Parents were treated to dinner and valuable information, and kids to dinner and entertainment, for an evening last month during Rainsboro Elementary’s Parents’ Night Out.
It’s a night for parents to come to Rainsboro Elementary and have an informative evening relating to educational topics. It’s something that the school administration has done for at least the last several years, according to Greenfield Exempted Village School District Superintendent Quincey Gray, and something that was done prior to her six-year stint as principal at Rainsboro.
This year the topic was about providing parents with listening skills to teach their children and also practice at home, Rainsboro Principal Maggie Lyons said. Managing technology was also discussed and dealt with the appropriate use of technology and how to incorporate it into a schedule at home. With that in mind, parents got to make a Make-It-Take-It of a schedule board they could use at home to record points earned by their children for chores or good deeds, through which the children could earn technology time.
According to kindergarten teacher Christy Wagner, who presented the evening’s topics, one of the strategies discussed with listening skills was being consistent. “For example if we give a warning as parents and the child doesn’t follow through, we need to follow through on that warning,” Wagner said.
Another strategy was making sure to have the child’s attention before giving directions. “Often kids and adults can’t really hear and understand what is being said to them if they are distracted by another activity. Making sure you have eye contact … can help,” she said.
On technology, Wagner said she talked about setting limits on the amount of technology used on a daily basis and how timers can help children and parents stay on track with that time limit. She also talked about choosing quality apps or programs for children to watch.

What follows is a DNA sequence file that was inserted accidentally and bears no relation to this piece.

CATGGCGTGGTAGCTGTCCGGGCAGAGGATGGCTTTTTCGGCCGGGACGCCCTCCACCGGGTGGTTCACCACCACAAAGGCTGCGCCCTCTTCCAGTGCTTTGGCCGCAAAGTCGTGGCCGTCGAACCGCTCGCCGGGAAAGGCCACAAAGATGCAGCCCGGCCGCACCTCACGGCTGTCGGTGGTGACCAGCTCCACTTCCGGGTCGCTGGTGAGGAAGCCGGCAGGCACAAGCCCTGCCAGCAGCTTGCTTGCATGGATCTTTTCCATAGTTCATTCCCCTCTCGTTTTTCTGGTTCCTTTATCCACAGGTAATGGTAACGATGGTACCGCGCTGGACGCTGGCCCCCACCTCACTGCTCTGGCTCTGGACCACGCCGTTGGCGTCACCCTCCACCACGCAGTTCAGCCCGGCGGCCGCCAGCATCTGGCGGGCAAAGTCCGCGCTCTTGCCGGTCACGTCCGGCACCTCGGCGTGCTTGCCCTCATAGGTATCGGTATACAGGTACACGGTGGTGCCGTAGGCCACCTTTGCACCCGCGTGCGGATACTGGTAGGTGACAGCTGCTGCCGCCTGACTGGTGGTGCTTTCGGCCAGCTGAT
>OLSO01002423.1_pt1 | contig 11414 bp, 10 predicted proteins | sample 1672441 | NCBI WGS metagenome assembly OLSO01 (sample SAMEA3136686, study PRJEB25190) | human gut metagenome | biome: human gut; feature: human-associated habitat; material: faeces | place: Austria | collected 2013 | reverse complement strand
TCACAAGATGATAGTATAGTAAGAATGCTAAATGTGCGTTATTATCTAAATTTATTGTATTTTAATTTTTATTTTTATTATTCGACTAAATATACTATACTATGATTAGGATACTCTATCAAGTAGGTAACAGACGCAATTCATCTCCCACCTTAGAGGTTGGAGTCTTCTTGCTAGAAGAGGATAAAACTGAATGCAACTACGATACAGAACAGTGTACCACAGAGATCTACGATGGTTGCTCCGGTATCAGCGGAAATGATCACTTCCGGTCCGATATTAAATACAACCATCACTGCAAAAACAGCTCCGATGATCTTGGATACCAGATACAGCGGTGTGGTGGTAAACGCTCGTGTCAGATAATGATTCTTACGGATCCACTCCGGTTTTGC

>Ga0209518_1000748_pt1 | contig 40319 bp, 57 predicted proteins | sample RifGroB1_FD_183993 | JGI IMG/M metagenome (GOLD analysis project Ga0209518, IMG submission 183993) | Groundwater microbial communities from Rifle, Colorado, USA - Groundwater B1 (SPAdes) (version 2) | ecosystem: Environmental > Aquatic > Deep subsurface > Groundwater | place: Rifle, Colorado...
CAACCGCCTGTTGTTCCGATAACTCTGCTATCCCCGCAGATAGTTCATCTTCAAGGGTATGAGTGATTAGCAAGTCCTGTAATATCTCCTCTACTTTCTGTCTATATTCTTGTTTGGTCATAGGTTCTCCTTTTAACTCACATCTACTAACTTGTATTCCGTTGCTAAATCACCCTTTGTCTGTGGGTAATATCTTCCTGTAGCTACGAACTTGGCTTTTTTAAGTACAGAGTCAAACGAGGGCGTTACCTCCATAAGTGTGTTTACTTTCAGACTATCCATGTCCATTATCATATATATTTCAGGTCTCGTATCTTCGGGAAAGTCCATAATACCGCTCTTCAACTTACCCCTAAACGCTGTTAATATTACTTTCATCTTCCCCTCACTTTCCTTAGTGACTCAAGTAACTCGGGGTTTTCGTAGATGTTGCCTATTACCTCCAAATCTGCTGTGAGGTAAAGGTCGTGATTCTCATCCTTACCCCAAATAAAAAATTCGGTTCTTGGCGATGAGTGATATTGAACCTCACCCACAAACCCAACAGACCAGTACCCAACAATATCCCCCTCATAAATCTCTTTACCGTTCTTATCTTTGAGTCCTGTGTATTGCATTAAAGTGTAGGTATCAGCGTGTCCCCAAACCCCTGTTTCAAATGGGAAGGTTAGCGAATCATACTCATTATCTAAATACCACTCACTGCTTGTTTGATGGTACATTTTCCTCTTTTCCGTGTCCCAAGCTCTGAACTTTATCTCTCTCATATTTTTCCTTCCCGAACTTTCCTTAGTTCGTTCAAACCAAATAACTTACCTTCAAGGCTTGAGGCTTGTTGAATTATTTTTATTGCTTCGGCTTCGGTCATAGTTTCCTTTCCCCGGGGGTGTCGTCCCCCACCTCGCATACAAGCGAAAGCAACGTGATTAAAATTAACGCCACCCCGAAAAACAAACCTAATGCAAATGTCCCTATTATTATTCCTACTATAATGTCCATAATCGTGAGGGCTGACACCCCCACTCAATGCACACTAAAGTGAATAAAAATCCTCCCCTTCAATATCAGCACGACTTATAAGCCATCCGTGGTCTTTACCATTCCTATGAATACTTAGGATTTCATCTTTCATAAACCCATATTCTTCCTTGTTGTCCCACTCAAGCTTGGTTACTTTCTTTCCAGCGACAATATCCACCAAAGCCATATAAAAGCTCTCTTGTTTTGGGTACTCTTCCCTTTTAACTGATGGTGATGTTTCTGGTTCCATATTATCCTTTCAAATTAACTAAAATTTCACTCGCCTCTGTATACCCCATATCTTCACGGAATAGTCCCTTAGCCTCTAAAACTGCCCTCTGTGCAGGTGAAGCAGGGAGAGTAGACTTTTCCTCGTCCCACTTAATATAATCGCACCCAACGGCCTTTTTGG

“When we participate in technology time with our children, we can help them learn vocabulary, talk about how characters or people solved problems … which can help the technology time be more beneficial,” Wagner said.
She said parents participated in an anonymous survey where they answered questions about their child’s listening and technology issues at home. Their answers allowed Wagner to gauge what parents needed to learn about throughout the presentation.
“I think Parents’ Night Out is a fun event,” Wagner said. “The parents and I often share a few laughs, and I think they feel better hearing that parenting is hard, but there are things we can do to try and make it a bit easier on our children and ourselves.
“Really, we just want to support parents on their journey. I enjoy seeing the parents making connections and trying new things to find what will work best for their family.”
The parents were treated to dinner and babysitting was provided for the children, Lyons said. The children were also provided a meal and entertainment. Parents were given door prizes of books to take home for their children, and four parents were selected from a drawing for $25 Marathon gift cards.
Lyons said that according to a parent survey given before the end of the evening, parents appreciated the topic and helpful ideas to use at home with their children. Parents were also able to give their own ideas for future events.
Past parent/family events have included family book reads where, when everyone finished the book provided to each family, families got to view the film relating to the book at the school; a family math night for third through fifth grade; events with dinner, babysitting, learning sessions, a craft, and gift card giveaways; and one year staff put packets together with many different kinds of materials that students could use for practice over the summer.
The events are planned each year by the Building Leadership Team, and are funded by federal Title I Family Engagement Funds.
According to Gray, events like the most recent one involving teaching parents skills to use at home are held earlier in the school year as it is more beneficial to families to have most of the school year to employ with their children the strategies they learned at the event.
“It was great to interact with our parents and provide them with real life strategies to help in the home,” Lyons said. “That home/school relationship is huge to the success of the student.”
Angela Shepherd is a correspondent for the Greenfield School District.